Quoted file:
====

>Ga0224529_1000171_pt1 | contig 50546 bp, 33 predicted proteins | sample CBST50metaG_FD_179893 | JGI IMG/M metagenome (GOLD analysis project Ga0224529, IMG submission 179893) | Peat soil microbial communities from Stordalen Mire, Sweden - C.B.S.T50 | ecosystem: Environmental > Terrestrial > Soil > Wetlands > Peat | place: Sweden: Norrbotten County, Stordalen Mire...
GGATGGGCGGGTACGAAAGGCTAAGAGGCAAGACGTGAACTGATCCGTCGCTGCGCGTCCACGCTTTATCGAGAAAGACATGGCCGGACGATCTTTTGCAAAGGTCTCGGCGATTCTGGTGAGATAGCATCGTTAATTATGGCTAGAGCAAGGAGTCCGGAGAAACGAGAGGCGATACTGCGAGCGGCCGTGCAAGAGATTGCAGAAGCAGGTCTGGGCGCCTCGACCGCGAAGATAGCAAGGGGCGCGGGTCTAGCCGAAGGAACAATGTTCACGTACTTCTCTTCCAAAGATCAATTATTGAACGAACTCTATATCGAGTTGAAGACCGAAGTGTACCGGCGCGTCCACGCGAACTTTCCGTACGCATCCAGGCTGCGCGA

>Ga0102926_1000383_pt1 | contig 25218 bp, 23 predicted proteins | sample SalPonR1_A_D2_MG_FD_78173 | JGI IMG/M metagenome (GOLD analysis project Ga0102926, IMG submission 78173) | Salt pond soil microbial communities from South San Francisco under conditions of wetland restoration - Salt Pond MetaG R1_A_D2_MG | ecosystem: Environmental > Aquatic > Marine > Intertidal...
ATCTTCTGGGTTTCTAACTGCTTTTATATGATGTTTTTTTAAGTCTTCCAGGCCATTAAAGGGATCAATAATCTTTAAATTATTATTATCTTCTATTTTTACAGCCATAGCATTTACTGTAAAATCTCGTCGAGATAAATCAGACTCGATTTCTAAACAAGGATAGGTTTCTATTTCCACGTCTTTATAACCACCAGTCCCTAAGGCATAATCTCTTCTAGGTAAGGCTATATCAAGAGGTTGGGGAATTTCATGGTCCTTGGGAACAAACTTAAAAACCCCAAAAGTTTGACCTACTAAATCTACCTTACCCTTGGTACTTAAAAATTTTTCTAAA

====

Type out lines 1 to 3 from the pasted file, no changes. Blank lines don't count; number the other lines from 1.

>Ga0224529_1000171_pt1 | contig 50546 bp, 33 predicted proteins | sample CBST50metaG_FD_179893 | JGI IMG/M metagenome (GOLD analysis project Ga0224529, IMG submission 179893) | Peat soil microbial communities from Stordalen Mire, Sweden - C.B.S.T50 | ecosystem: Environmental > Terrestrial > Soil > Wetlands > Peat | place: Sweden: Norrbotten County, Stordalen Mire...
GGATGGGCGGGTACGAAAGGCTAAGAGGCAAGACGTGAACTGATCCGTCGCTGCGCGTCCACGCTTTATCGAGAAAGACATGGCCGGACGATCTTTTGCAAAGGTCTCGGCGATTCTGGTGAGATAGCATCGTTAATTATGGCTAGAGCAAGGAGTCCGGAGAAACGAGAGGCGATACTGCGAGCGGCCGTGCAAGAGATTGCAGAAGCAGGTCTGGGCGCCTCGACCGCGAAGATAGCAAGGGGCGCGGGTCTAGCCGAAGGAACAATGTTCACGTACTTCTCTTCCAAAGATCAATTATTGAACGAACTCTATATCGAGTTGAAGACCGAAGTGTACCGGCGCGTCCACGCGAACTTTCCGTACGCATCCAGGCTGCGCGA

>Ga0102926_1000383_pt1 | contig 25218 bp, 23 predicted proteins | sample SalPonR1_A_D2_MG_FD_78173 | JGI IMG/M metagenome (GOLD analysis project Ga0102926, IMG submission 78173) | Salt pond soil microbial communities from South San Francisco under conditions of wetland restoration - Salt Pond MetaG R1_A_D2_MG | ecosystem: Environmental > Aquatic > Marine > Intertidal...